Military of Costa Rica
On December 1, 1948, President José Figueres Ferrer of Costa Rica abolished the military of Costa Rica after victory in the civil war in that year. In a ceremony in the Cuartel Bellavista, Figueres broke a wall with a mallet symbolizing an end to Costa Rica's military spirit.
In 1949, the abolition of the military was introduced in Article 12 of the Costa Rican Constitution. The budget previously dedicated to the military now is dedicated to security, education and culture. Costa Rica maintains Police Guard forces.
The museum Museo Nacional de Costa Rica was placed in the Cuartel Bellavista as a symbol of commitment to culture. In 1986, President Oscar Arias Sánchez declared December 1 as the Día de la Abolición del Ejército (Military abolition day) with Law #8115. Unlike its neighbors, Costa Rica has not endured a civil war since 1948. Costa Rica maintains small forces capable of law enforcement and foreign peacekeeping, but has no permanent standing army.
Ministry of Public Security's Public Force (1996)
In 1996, the Ministry of Public Security established the Fuerza Pública or Public Force, a gendarmarie which reorganized and eliminated the Civil Guard, Rural Assistance Guard, and Frontier Guards as separate entities. They are now under the Ministry and operate on a geographic command basis performing ground security, law enforcement, counter-narcotics, border patrol and tourism security functions.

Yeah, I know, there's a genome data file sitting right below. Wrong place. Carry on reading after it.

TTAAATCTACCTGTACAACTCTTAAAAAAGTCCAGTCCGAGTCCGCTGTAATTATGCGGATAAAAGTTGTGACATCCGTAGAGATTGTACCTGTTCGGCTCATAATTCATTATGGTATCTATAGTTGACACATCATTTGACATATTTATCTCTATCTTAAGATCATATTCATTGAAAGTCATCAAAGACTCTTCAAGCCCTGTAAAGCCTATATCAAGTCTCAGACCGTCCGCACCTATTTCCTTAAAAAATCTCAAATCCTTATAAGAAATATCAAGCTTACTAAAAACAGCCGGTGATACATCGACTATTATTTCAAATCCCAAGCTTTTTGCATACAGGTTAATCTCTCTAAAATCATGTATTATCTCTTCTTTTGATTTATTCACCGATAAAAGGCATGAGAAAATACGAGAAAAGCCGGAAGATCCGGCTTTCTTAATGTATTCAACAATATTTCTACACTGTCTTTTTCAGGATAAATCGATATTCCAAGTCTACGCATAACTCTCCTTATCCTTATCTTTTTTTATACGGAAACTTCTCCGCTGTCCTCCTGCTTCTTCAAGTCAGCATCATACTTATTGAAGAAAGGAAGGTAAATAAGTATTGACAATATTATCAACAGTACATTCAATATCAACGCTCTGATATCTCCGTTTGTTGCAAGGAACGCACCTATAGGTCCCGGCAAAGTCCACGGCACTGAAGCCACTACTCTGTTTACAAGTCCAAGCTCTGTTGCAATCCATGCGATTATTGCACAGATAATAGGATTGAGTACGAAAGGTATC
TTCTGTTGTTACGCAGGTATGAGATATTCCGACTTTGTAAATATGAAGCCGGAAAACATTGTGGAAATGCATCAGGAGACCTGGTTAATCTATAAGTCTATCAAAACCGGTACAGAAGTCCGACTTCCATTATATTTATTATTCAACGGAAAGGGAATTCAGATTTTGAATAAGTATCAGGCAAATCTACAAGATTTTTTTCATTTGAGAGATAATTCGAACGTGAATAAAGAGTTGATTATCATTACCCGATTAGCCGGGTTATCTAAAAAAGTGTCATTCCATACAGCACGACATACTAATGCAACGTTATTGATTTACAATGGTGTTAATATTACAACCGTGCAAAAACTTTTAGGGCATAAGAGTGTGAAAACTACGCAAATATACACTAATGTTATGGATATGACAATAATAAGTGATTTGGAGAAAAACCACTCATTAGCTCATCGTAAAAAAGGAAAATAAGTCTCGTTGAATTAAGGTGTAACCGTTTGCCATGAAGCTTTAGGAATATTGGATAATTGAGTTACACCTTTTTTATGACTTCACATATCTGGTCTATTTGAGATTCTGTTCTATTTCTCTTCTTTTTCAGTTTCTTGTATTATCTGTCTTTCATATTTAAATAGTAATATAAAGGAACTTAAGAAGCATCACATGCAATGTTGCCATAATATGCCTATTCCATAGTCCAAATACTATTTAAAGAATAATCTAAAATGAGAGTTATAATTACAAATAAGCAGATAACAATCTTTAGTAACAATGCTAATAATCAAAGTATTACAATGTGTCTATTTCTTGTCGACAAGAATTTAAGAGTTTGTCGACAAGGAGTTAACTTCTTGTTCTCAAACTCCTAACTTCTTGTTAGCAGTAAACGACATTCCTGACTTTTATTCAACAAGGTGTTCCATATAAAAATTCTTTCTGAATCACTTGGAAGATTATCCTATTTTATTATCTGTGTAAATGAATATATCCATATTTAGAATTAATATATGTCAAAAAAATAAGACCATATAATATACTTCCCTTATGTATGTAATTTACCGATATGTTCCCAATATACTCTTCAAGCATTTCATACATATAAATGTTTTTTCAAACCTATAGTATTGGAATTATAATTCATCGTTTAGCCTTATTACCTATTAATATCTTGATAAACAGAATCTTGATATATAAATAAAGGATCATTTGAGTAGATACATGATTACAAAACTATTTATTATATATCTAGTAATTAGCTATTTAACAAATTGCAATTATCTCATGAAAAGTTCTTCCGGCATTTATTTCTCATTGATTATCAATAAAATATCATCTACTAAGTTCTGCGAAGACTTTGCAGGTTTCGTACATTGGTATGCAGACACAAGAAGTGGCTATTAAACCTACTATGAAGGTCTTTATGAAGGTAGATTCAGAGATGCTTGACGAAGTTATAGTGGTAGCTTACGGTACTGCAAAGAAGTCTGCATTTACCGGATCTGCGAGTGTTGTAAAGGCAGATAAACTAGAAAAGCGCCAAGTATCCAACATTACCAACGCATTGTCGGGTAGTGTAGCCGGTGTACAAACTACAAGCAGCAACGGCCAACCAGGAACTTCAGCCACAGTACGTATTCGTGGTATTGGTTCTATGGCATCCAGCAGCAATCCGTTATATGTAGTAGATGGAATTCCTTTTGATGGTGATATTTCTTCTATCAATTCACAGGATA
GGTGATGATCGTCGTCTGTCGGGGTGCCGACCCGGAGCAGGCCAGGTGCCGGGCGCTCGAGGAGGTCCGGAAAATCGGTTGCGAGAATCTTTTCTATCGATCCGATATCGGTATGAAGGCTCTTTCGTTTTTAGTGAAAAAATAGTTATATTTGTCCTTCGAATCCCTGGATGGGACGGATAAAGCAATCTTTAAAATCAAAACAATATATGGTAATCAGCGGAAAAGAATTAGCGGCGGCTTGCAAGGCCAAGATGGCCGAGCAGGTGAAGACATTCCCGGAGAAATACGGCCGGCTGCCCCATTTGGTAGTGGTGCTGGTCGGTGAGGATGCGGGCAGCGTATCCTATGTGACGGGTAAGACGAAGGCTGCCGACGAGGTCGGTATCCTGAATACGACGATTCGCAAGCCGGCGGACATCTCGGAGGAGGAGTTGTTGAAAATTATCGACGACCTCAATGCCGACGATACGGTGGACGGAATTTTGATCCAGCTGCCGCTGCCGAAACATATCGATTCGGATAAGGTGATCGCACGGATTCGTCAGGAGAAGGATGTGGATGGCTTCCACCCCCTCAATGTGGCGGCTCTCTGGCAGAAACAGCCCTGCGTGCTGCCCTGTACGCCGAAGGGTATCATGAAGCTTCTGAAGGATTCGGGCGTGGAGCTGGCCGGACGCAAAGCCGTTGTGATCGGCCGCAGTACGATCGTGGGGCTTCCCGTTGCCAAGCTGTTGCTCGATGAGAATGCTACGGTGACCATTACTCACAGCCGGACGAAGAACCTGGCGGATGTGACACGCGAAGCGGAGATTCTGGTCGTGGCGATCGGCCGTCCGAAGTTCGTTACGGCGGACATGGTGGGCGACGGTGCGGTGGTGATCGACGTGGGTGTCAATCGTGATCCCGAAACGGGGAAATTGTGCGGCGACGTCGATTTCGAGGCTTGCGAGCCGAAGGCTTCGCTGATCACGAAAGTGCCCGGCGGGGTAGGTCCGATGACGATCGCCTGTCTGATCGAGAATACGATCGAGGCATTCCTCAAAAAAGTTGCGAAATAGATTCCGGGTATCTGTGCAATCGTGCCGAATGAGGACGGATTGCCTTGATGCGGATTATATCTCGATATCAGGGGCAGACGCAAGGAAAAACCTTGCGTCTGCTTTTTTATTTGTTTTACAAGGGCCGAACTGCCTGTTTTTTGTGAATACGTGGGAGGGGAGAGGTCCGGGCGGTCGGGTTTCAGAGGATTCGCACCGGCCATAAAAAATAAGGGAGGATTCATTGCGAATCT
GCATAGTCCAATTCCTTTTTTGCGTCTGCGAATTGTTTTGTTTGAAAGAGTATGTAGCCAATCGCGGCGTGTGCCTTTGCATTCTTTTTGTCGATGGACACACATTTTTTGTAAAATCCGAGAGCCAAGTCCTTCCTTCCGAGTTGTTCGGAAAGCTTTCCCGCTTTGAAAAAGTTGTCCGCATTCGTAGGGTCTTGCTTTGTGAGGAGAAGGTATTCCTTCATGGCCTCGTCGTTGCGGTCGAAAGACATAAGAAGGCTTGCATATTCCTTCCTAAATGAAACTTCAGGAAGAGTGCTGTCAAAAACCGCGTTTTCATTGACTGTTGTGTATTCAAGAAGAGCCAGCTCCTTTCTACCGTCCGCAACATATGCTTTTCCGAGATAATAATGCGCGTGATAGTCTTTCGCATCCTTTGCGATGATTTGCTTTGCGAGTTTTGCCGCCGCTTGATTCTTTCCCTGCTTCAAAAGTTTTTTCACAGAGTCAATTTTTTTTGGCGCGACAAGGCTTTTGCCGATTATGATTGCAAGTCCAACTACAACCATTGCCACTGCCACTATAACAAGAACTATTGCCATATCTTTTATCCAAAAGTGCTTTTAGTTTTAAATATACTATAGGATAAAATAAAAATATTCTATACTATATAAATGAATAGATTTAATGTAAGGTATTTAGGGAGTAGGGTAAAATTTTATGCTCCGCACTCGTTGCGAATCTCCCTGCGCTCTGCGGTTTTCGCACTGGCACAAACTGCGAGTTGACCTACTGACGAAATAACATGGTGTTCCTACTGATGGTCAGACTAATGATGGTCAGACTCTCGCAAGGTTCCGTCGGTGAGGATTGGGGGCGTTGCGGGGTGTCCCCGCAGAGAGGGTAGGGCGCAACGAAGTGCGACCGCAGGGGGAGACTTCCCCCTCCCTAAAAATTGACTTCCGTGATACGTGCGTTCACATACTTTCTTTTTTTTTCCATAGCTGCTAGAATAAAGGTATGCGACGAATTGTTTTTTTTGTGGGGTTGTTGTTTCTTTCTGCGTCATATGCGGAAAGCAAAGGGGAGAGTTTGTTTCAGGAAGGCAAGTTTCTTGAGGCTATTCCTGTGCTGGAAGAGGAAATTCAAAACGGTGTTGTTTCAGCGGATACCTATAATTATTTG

Outside the Fuerza Pública, there is a small Special Forces Unit, the Unidad Especial de Intervencion (UEI) or Special Intervention Unit, an elite commando force which trains with special forces from around the world, but is not part of the main police forces. Instead it is part of the Intelligence and Security Directorate (DIS) which reports directly to the Minister of the Presidency. About 70 members strong, it is organized along military lines, although officially a civilian police unit.
Its motto is "God, Fatherland and Honor". Commissioner of Police Juan José Andrade Morales serves as its current Commissioner General.
There are 13 aircraft on government support, law enforcement, and civil duties.
|Aero Commander||utility transport||695||1|
|de Havilland Canada DHC-4 Caribou||tactical transport||1|
|MD Helicopters MD 500||utility helicopter||MD 500E||2|
|MD Helicopters MD 600||utility helicopter||MD 600||2|
|Piper PA-31 Navajo||utility||3|
|Piper PA-34 Seneca||utility||PA-34-200T||1|
- "Costa Rica 1949 (rev. 2011)". Constitute. Retrieved 28 April 2015.<templatestyles src="Module:Citation/CS1/styles.css"></templatestyles>
- Quote needed
- El Espíritu del 48. "Abolición del Ejército". Retrieved 2008-03-09.<templatestyles src="Module:Citation/CS1/styles.css"></templatestyles> (Spanish)
- "World Military Aircraft Inventory", Aerospace Source Book 2007, Aviation Week & Space Technology, January 15, 2007.